The kidneys are vital organs that work to filter toxins from the blood, and also play other critical roles. They generally require little attention unless they begin to fail. However, every time a person drinks alcohol, he or she is putting their liver, pancreas, kidneys, and other parts of their body in danger.
The Role of the Kidneys
According to the National Kidney Foundation, the kidneys have many crucial responsibilities and functions, including the following:
- Filter blood to remove toxins and waste
- Activate vitamin D, which is essential for healthy bones
- Regulate the concentration and volume of bodily fluids
- Keep blood pressure stabilized and under control
- Release a hormone that controls the body’s production of red blood cell
- Maintain a balance of blood minerals and electrolytes, including potassium, phosphorus, and sodium
Each individual is born with two kidneys, but most people can survive, and even thrive, with only one.
How Alcohol Affects the Kidneys
Alcohol is one of the many toxins that the kidneys filter from the blood. While an occasional drink is not likely to become problematic, binge drinking or chronic drinking is more apt to wreak havoc on the kidneys. Alcohol undermines the kidneys’ toxin-filtering abilities, therefore setting the stage for damage and an increased risk of many health problems.
In addition to the functions mentioned above, the kidneys also regulate fluid in the body. Alcohol has a dehydrating effect, one that significantly impairs the kidneys’ ability to maintain proper fluid balance.
Another adverse effect of excessive alcohol use on the kidneys is related to increases in blood pressure. Heavy alcohol consumption can lead to elevated blood pressure both temporarily and consistently over time. Alcoholics are more likely to develop hypertension than those who drink moderately or abstain. Eventually, this can result in chronically high blood pressure and is among the most common causes of kidney disease.
Also, it’s has been well-established that there is a risk of developing liver disease as a consequence of long-term drinking. The kidneys require sufficient blood flow maintained at a certain level to filter the blood correctly. Among alcoholics and those with liver disease, the delicate balance of blood flow filtering by the kidneys is disrupted.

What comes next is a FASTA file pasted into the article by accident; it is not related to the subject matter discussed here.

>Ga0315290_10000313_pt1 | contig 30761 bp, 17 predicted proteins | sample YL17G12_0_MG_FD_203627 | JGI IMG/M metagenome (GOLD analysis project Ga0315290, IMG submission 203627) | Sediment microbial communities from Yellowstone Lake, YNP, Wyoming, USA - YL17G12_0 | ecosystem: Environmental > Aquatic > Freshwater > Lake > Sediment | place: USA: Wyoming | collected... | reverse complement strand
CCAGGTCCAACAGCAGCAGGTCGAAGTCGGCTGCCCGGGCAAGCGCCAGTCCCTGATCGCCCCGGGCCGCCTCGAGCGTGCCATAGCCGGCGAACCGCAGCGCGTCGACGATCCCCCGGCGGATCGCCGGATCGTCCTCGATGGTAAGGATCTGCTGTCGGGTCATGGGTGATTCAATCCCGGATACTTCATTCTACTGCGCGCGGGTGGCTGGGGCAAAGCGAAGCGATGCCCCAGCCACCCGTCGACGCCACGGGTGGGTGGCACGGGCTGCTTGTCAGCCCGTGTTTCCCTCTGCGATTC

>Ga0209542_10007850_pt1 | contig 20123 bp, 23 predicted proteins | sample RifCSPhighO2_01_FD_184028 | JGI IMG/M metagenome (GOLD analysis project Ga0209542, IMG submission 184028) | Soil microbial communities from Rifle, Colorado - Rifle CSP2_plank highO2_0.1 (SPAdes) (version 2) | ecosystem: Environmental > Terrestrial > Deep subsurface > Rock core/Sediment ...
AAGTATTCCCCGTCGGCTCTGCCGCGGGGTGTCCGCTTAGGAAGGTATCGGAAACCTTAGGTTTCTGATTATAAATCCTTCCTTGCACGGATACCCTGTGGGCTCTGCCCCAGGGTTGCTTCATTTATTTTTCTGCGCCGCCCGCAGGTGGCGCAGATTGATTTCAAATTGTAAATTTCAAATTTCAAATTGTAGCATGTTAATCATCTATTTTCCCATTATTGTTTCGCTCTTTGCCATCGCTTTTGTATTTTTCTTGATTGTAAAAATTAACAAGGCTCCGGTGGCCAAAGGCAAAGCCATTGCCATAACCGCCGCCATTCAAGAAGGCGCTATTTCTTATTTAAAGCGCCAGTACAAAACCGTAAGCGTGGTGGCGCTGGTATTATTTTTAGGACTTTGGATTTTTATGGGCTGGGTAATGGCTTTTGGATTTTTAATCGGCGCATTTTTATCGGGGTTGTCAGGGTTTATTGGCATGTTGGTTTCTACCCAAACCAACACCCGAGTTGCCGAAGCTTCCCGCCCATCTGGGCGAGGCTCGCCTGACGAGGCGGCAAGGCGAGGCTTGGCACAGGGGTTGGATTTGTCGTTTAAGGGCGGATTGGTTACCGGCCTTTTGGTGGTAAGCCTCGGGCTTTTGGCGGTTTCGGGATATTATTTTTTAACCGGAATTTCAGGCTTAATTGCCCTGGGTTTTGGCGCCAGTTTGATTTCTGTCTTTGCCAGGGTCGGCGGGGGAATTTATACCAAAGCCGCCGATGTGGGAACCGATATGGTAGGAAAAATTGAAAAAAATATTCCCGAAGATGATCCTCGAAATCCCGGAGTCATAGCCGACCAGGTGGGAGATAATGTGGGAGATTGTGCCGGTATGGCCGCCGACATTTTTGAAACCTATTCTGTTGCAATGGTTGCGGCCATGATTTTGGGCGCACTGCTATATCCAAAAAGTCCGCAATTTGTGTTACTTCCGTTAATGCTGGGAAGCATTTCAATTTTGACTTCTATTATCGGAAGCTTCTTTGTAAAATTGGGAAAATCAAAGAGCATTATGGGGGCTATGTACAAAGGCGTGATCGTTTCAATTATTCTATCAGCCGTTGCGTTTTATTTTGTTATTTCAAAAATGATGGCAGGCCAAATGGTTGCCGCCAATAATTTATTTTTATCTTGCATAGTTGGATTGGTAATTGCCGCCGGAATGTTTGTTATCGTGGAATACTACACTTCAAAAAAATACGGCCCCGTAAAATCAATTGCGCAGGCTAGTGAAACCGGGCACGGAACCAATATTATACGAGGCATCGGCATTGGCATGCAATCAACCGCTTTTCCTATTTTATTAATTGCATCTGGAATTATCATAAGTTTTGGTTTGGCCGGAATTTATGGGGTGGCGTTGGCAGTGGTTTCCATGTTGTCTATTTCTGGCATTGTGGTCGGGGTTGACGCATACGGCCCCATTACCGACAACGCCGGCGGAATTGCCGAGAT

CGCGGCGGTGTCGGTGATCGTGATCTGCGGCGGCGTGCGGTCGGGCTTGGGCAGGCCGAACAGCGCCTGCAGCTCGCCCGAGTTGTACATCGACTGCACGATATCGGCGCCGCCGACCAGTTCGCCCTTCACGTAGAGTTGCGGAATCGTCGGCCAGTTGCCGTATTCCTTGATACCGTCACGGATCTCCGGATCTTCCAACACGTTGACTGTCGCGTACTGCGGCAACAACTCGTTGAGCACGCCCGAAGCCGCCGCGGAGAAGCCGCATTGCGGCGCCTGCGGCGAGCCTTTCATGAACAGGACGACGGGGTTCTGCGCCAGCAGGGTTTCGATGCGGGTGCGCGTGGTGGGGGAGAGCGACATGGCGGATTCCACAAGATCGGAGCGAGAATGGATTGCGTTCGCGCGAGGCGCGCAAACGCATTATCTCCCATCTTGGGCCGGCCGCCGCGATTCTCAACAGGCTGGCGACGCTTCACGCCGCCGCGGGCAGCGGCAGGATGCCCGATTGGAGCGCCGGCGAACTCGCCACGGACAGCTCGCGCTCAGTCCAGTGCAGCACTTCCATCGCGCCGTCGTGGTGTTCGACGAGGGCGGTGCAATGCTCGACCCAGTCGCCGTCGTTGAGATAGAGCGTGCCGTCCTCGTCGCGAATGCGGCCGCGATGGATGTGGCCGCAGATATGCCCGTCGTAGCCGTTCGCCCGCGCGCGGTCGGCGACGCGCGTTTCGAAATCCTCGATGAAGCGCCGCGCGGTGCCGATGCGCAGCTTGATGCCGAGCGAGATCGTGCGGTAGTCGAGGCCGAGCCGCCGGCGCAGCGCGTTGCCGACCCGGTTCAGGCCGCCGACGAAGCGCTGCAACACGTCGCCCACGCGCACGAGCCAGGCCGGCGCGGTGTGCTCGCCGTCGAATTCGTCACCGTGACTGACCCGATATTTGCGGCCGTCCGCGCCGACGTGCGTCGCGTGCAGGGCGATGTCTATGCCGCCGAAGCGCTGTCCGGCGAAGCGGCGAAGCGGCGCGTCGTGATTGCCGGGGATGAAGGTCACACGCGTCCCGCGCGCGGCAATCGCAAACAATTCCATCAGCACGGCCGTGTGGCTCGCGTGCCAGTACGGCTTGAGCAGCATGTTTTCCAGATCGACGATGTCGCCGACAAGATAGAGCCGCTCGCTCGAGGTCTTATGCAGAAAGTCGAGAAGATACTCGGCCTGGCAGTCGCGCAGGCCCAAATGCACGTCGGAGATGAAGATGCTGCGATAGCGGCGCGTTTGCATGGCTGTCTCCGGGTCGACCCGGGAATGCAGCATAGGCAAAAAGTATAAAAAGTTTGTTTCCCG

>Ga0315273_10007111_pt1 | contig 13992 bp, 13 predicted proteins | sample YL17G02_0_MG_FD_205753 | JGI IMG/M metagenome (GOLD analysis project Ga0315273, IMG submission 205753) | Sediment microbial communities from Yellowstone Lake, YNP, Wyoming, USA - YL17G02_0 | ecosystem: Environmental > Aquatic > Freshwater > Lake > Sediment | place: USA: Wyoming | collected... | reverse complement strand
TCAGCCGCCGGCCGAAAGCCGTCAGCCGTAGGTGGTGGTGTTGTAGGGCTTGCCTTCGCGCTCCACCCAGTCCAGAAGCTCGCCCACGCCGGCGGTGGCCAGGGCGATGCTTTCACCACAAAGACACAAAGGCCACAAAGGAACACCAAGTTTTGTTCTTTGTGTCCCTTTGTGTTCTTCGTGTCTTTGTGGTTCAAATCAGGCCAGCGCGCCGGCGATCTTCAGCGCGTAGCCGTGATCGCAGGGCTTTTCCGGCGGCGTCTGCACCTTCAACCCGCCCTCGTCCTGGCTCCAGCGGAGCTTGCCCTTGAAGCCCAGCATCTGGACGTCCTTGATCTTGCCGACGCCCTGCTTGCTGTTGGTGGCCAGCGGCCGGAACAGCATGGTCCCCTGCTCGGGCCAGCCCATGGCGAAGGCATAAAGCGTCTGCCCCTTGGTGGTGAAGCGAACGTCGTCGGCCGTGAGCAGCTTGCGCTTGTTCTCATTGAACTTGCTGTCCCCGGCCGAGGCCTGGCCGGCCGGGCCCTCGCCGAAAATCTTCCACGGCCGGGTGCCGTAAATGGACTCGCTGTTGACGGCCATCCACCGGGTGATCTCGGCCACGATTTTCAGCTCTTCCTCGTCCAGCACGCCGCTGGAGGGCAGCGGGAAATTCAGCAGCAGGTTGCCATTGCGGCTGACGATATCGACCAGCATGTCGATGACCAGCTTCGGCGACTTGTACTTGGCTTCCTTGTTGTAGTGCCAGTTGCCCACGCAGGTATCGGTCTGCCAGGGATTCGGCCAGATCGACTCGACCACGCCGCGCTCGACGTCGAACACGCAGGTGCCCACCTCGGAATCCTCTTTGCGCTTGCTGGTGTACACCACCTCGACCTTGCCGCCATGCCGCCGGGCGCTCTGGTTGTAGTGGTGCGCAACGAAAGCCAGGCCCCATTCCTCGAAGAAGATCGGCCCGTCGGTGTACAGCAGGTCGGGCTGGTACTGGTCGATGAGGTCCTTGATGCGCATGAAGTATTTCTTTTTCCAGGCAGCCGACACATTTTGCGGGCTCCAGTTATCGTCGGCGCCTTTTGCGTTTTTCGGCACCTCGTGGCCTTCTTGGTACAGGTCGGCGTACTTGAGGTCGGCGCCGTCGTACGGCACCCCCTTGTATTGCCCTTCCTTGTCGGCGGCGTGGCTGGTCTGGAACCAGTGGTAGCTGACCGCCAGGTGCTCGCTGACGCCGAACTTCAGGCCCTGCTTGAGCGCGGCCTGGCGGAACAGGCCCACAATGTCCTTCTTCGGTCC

While there are several other possible causes of chronic kidney disease, damage to kidneys from heavy and chronic alcohol use has been shown to contribute to a significant decline in a person’s overall health and quality of life. For example, a five-year study of Australian adults who self-reported as moderate or heavy drinkers concluded that excessive drinking, in particular, was “a significant modifiable risk factor for the development of albuminuria.”
Albumin is an essential protein found in the blood that helps build muscle, repair tissue, and prevent infection. When a person has albumin in their urine, it is called albuminuria. When the kidneys are functioning correctly, there should be very little or no albumin in the urine.
But if the kidneys are damaged, however, protein can leak out of the kidneys into the urine and may be an early indicator of kidney disease. Once chronic kidney disease develops, it can adversely impact nearly every part of the body.
Possible complications related to chronic kidney disease may include the following:
- Bone weakness and fractures
- Nervous system damage that can result in breathing difficulties, personality changes, and seizures
- Cardiovascular disease
- End-stage kidney disease that requires either dialysis or transplantation
- Immune response impairment, increasing the risk of infection
- Retention of fluid, which can cause swelling in the feet, legs, and arms, or fluid buildup in the lungs
- Hyperkalemia, a sudden spike in blood potassium levels, a potentially life-threatening condition that can compromise the heart’s ability to function
- Pericarditis, an inflammation of two layers of tissue that surround the heart
- Sexual issues, including decreased libido and erectile dysfunction
Getting Treatment for Alcoholism
The best solution to protect the kidneys and other vital organs from the damaging effect of chronic alcohol use is to stop drinking as soon as possible. If you have an alcohol use disorder, we urge you to change your lifestyle and seek professional treatment as soon as possible.
Harmony Recovery Centers offers integrated treatment for alcoholism in both partial-hospitalization and outpatient formats. Our programs feature psychotherapy, group support, and counseling, services that have been clinically proven to be highly beneficial for the process of recovery.
Also, we employ highly-trained addiction professionals who render services to clients with care and expertise. We are committed to providing those we treat with all the tools and support they need to achieve a full recovery and foster long-lasting wellness and sobriety.
If you or someone you love is suffering from alcoholism, please contact us today! Discover how we help people who need it most free themselves from the shackles of addiction and reclaim the happy and fulfilling lives they deserve!